The market value of a property is the price that would be negotiated between a willing buyer and willing seller in an arm’s-length transaction after proper marketing. It is not the current listing price nor the amount of the most recent offer on the property.

When buying a house, it’s always good to know how to estimate the property value of the houses you’re considering accurately. It’s hard to make an offer on a property or bid at auction if you can’t work out what it’s worth.

Asking the price won’t be very helpful. Owners can put their property for sale at any price they like and they may have unrealistic expectations. The price guide agents provide before auctions is also unreliable.


How Accurate Are Online House Valuations?

There are websites like CoreLogic that can provide electronic valuations of a property. These valuations might be accurate If the property hasn’t been renovated since the valuation, the market isn’t rising or falling, there are lots of comparable sales in the area, and the property was purchased in the last few years. As most properties don’t meet all of these criteria, online valuations are not accurate enough to be relied upon.

It’s best to use comparable sales combined with your own research to value a property. Valuing a property using comparable sales is fairly straightforward and requires only readily available information. We recommend that you pay for a valuation from a professional.



How To Calculate The Market Value Of Property: Four Simple Steps

There are four key steps when valuing a property using comparable sales:

Step 1: Find Local Estate Sales

The most common method for valuing a property is to compare it with properties that have just sold in the same area. We recommend that you consider comparing only sales with the following attributes:

  • Must be houses or apartments.
  • Within 1 km of the property you’re considering buying (larger areas for country regions).
  • Sold in the last six months.
  • Similar to the property you’re trying to value.

For our customers: We can send you a property report that includes a list of property sales in most states for free, as we subscribe to CoreLogic.

You can get a list of sales for any suburb or postcode from Residex or CoreLogic RP Data. You may also be able to find comparable sales by looking through the sold properties section of real-estate websites. Try to search for the suburb you’re interested in and then sort the results so that the most recent are displayed first.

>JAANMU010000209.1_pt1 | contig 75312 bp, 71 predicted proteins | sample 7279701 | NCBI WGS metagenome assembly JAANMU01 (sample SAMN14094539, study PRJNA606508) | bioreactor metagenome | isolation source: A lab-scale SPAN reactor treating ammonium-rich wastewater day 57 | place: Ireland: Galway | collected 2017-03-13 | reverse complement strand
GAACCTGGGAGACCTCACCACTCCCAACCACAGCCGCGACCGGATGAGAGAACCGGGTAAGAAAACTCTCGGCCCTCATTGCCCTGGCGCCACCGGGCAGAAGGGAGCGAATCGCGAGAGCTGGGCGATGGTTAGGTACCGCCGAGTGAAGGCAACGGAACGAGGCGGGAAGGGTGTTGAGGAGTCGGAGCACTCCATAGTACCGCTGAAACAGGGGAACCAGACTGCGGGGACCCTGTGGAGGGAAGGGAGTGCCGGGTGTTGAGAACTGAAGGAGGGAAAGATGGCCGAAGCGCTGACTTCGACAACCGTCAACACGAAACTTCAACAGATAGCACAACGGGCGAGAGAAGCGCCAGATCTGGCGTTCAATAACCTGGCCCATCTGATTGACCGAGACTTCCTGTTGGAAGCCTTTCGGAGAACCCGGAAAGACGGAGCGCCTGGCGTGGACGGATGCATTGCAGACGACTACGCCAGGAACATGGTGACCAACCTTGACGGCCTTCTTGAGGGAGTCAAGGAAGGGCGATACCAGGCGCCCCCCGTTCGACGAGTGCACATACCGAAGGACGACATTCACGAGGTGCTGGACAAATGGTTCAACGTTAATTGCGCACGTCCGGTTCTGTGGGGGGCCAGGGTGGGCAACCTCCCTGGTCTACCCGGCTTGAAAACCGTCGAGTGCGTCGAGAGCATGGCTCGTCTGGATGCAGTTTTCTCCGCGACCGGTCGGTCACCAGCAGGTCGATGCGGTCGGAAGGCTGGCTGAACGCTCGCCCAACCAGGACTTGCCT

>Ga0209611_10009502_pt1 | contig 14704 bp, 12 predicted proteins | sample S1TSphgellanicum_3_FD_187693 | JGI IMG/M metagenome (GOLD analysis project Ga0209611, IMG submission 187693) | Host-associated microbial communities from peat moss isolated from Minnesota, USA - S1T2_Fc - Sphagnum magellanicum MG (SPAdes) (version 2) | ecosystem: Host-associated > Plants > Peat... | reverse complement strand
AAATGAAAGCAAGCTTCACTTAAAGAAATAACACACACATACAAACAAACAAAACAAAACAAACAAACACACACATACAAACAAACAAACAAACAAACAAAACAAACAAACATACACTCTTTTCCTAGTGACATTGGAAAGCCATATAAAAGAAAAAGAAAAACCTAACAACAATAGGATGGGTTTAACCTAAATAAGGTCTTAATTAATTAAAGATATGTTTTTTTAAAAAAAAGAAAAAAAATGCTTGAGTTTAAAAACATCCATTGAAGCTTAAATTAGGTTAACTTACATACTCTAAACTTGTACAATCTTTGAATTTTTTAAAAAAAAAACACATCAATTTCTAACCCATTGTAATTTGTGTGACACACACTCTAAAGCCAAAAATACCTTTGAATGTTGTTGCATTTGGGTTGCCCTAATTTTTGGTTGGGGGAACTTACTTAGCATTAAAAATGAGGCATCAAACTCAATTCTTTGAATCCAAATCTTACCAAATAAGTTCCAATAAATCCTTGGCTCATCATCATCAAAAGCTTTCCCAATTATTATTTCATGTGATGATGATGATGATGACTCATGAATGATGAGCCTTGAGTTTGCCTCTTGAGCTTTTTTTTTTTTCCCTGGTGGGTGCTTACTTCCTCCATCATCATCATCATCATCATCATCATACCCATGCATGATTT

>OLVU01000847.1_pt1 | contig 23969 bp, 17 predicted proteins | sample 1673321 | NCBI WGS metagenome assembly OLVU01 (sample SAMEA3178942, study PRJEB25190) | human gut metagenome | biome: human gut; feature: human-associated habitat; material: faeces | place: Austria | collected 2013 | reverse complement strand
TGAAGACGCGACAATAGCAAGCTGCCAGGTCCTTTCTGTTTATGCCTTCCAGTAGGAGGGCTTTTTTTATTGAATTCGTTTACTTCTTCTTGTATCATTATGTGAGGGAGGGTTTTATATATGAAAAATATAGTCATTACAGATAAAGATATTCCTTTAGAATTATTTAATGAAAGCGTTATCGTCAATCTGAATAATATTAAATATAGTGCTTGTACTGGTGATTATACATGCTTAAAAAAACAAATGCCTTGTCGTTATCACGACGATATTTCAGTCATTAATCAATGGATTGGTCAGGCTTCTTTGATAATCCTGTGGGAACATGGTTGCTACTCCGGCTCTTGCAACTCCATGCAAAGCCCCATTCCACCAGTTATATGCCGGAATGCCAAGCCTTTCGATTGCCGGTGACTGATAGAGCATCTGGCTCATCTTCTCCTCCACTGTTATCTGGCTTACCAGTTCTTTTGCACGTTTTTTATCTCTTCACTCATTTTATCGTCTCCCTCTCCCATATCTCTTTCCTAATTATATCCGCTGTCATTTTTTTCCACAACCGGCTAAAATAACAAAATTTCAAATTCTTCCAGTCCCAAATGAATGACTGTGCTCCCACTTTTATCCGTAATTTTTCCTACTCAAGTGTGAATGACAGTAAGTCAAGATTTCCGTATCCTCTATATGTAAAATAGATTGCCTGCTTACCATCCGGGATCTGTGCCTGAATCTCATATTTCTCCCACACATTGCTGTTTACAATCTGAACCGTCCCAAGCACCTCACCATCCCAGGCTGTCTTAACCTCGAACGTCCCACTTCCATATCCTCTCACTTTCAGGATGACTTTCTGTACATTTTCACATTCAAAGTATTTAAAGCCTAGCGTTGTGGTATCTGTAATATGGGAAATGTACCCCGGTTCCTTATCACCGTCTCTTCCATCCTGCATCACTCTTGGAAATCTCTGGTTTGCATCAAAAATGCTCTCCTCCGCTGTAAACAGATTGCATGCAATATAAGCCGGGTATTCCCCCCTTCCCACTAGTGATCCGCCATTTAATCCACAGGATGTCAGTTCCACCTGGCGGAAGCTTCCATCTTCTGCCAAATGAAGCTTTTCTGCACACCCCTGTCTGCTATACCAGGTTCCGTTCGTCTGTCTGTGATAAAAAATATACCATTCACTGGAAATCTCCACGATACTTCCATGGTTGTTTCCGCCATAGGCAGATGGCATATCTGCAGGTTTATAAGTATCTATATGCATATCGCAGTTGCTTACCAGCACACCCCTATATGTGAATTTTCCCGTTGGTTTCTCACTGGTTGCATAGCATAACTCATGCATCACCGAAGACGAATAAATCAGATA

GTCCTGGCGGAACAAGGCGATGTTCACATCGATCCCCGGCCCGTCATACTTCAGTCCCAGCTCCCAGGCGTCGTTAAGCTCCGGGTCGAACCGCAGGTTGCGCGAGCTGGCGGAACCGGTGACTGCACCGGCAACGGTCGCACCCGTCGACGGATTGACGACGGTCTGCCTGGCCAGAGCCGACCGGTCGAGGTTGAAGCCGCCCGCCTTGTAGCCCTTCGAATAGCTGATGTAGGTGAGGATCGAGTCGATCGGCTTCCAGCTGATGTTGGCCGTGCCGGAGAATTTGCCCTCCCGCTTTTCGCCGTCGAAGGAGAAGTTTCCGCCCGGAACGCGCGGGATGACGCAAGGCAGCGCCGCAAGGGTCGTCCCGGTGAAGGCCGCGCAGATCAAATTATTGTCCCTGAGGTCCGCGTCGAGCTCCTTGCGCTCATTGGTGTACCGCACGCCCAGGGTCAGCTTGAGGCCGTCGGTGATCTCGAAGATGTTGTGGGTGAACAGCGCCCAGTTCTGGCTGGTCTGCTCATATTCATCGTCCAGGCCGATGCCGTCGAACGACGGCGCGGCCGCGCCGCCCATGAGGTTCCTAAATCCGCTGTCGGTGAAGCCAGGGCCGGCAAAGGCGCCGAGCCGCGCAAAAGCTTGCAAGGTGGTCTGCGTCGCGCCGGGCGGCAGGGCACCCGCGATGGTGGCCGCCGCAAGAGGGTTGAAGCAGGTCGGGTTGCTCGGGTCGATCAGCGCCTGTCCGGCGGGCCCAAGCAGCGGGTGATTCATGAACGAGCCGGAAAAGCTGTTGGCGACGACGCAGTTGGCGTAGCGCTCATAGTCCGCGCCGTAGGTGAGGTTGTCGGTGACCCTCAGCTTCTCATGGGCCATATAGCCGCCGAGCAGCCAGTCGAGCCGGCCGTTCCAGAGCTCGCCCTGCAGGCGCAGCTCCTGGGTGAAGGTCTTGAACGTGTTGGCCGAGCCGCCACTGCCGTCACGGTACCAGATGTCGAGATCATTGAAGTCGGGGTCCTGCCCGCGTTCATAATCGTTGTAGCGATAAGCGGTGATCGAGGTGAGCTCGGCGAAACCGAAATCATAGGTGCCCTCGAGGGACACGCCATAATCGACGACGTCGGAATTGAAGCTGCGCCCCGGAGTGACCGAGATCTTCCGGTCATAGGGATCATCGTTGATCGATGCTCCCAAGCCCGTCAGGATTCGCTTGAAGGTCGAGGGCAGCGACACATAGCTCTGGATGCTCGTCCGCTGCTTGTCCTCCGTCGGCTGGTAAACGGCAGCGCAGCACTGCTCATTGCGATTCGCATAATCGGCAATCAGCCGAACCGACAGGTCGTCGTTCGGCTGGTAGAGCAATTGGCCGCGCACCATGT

Step 2: Check Comparable Property Values

Of the properties that have sold recently, focus on the ones that are most similar to your property. These are known as comparable properties and help to estimate the property value closely.

In particular, look at the following attributes:

  • Location: Is the location the same distance from amenities/transport and are both streets similar in appearance?
  • Size: Is the land area similar and is the living area similar?
  • Rooms: Are there the same number of bedrooms, bathrooms and car spaces?
  • Quality: Are both properties of a similar standard?

It’s critical that you compare properties that are as similar to your property as possible, otherwise your final figure will be inaccurate. It’s useful to get a look at the inside of a property when determining this.

Try searching in the sold properties section of real-estate websites, where you can often find the old listings of that property, which may have pictures.

You can also try doing a Google search for the address. Driving past the property or using street view in Google Maps is another good way to get a better idea of what the property is like.

Step 3: Higher Or Lower Value?

Once you have a list of 3-5 properties that are similar to the one you’re considering, try to decide which properties have a higher value than yours and which have a lower value. If this is difficult for you, ask a friend to decide which ones they think are better.

You should consider the location, land size, living area, parking, views and standard of quality when considering whether properties are superior or inferior. Bank valuers will normally look at the land and the building separately when doing this.

Once this is done, you should have a range for the value of your property.

Step 4: Adjust For Housing Market Movements

In a hot market, comparable sales from more than three months ago are no longer an indication of current market conditions. Make small adjustments to your estimated value to take this into account.

If you’ve been going to lots of open homes and auctions, you should have a good feel for what the market is like in your area. The auction clearance rate tells you how hot the market is:

  • 40% = falling market, buyers have the advantage
  • 50% = steady/slight falling market
  • 60% = steady prices
  • 70% = sellers market
  • 80% = strong seller’s market, prices are rising fast
  • 90% = completely insane!